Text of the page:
The geopolitical risks between Russia and China and the Western countries have yet to be fully resolved and have a cost-increasing factor -- via commodity prices and supply chain constraints.  

Although we are halfway toward a soft landing in the balance between monetary policy and the slowdown in economic activity, our past experience suggests that the current situation won’t result in a smooth start to the next economic expansion.  

As the extreme pace of interest rate hikes is adjusted, and interest rate volatility is calmed, the next consideration is a greater-than-expected decline in corporate earnings per share in anticipation of a recession. As the following chart shows, we are watching CEOs’ sentiment about the US economy as a key indicator: the Conference Board’s CEO Confidence Index closely tracks changes to forward EPS in the S&P 500, seven months later.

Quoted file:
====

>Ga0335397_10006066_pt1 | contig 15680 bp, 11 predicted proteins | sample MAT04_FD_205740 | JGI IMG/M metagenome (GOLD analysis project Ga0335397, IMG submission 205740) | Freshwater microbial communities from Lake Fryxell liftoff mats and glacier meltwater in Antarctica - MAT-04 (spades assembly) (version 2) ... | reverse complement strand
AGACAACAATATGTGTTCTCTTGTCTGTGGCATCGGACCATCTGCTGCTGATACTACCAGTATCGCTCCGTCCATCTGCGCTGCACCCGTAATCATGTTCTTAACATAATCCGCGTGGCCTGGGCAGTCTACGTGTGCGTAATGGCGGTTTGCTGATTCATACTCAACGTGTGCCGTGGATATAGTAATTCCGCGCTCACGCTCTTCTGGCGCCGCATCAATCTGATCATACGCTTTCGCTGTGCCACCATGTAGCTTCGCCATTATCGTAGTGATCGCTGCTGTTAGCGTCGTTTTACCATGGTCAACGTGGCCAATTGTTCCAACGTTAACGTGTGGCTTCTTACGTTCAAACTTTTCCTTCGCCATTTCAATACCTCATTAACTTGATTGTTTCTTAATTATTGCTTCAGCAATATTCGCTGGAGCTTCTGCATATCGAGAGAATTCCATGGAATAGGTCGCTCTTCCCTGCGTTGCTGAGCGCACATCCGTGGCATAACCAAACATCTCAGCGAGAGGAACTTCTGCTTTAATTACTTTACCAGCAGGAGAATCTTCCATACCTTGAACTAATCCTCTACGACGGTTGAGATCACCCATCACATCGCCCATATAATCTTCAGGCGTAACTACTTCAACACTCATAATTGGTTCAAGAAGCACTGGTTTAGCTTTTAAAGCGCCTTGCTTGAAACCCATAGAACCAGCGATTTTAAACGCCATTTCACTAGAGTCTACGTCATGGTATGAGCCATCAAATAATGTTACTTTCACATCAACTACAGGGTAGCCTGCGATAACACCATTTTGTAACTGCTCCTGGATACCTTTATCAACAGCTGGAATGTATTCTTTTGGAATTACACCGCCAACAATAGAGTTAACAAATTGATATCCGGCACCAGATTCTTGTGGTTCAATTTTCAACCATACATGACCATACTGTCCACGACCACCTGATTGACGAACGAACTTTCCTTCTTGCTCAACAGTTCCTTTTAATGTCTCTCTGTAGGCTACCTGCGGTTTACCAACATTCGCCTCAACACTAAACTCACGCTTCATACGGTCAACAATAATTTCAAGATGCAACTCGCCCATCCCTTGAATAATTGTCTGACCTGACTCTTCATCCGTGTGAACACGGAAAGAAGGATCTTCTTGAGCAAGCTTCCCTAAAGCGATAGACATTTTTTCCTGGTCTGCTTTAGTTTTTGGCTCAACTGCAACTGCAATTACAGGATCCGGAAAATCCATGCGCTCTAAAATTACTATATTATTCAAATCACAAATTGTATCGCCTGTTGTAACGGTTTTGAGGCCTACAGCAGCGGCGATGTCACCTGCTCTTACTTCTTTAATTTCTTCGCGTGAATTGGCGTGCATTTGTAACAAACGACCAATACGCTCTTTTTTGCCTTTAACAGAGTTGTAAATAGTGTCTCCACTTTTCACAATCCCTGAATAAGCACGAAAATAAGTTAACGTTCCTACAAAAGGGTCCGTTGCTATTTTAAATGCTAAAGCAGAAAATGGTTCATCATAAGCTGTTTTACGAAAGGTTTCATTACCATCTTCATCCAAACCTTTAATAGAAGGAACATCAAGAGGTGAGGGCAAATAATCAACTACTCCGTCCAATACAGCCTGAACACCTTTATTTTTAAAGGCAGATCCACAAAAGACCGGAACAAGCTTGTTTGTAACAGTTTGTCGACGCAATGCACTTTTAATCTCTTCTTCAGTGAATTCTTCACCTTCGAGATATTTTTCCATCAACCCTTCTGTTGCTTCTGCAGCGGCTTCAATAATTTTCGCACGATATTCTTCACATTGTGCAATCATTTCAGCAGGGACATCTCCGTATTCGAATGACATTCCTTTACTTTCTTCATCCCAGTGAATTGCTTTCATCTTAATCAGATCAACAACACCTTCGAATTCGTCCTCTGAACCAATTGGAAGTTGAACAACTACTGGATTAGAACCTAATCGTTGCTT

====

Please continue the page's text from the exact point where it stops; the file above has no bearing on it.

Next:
As the shift from stocks to fixed income is realised, US interest rates won’t be increased. Japanese equities will see a relatively large decline in yen terms (the flip side of 2022). This will also coincide with the dollar-yen peak-out.  

We will be paying particular attention to events including the arrival of the terminal U.S. interest rate and the end of the current governor of the Bank of Japan’s term in April.

<h2 class="blog-h2 blog-h2-styles" id="employment-is-the-determining-factor-for-real-estate-returns-in-2023"><span class="blog-h2-semibold">Employment is the determining factor for real estate returns in 2023</span></h2>
<p class="blog-outlook-date">23 November 2022</p>
<p class="blog-outlook-author"><a class="blog-author-link" target="_blank" href="https://www.linkedin.com/in/maartenvanderspekphd/">Maarten van der Spek, Founder, Spek Advisory FZE</a></p>

Due to the spike in interest rates, real estate investors are worried about their returns.